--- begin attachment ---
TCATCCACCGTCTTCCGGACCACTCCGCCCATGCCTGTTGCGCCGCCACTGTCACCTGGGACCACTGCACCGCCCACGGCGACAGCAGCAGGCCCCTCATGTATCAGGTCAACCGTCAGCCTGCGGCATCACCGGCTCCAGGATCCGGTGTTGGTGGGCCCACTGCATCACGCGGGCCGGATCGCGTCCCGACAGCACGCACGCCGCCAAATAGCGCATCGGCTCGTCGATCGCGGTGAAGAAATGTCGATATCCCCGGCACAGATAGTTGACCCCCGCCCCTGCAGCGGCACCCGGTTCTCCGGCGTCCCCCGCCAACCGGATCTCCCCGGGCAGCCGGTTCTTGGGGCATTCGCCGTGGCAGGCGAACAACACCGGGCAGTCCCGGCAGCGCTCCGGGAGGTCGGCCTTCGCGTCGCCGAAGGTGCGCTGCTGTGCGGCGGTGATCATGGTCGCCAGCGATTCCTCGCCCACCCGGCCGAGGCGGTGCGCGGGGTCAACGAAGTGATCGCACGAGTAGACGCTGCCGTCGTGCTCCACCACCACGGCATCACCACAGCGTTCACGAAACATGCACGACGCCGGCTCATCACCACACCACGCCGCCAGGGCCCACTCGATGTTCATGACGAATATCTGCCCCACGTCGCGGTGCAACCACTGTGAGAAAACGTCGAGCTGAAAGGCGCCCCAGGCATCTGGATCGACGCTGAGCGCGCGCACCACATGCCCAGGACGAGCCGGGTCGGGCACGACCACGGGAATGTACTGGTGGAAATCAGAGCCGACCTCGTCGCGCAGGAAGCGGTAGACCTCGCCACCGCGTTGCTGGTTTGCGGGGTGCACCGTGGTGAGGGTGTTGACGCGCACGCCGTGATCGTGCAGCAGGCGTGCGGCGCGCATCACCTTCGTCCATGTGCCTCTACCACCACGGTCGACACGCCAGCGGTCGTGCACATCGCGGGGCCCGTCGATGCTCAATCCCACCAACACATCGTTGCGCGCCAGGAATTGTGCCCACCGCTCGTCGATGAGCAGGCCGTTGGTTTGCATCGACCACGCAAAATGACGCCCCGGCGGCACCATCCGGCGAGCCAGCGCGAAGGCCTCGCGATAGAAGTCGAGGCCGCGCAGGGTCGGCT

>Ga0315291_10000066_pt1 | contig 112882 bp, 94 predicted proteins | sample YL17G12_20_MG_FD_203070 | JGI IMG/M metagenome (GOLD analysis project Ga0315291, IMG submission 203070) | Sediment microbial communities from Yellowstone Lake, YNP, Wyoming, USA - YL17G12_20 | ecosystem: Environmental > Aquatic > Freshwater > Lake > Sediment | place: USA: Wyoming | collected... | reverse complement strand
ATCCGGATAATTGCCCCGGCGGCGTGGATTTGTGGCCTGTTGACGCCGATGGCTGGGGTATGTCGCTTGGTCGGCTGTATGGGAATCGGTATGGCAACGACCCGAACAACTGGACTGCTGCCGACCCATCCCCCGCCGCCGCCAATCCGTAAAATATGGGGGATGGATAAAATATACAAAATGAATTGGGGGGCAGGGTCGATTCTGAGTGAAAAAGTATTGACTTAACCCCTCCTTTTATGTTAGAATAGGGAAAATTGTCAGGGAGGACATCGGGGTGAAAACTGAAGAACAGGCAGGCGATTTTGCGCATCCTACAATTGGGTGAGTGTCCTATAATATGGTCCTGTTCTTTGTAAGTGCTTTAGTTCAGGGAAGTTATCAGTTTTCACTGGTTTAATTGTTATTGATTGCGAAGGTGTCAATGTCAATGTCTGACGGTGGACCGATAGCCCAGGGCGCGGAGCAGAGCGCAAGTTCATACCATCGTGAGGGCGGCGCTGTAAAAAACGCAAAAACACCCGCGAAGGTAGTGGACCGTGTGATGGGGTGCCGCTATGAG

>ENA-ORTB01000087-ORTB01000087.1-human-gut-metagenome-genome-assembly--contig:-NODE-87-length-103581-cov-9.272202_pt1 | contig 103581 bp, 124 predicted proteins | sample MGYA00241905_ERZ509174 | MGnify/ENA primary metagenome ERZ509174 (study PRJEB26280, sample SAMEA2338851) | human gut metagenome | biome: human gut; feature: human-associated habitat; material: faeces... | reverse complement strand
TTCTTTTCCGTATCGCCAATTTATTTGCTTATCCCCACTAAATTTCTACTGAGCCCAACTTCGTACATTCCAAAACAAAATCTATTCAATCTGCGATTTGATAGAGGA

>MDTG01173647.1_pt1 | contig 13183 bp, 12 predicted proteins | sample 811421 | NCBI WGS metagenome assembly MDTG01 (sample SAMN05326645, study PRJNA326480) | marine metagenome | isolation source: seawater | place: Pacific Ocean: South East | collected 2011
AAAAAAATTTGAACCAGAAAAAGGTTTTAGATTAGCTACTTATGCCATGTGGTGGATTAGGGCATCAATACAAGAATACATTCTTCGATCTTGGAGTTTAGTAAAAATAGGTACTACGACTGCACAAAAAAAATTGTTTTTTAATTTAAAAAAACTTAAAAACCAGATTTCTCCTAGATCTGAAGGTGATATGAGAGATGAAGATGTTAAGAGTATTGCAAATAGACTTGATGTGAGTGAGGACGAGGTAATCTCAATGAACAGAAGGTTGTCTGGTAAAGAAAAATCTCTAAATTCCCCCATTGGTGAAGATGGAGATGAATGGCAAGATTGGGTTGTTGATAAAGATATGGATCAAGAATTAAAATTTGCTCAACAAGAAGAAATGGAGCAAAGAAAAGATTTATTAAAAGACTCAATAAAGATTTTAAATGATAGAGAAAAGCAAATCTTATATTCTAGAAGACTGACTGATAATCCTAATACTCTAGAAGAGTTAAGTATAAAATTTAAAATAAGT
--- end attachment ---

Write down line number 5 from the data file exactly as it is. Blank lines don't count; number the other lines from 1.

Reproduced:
TTCTTTTCCGTATCGCCAATTTATTTGCTTATCCCCACTAAATTTCTACTGAGCCCAACTTCGTACATTCCAAAACAAAATCTATTCAATCTGCGATTTGATAGAGGA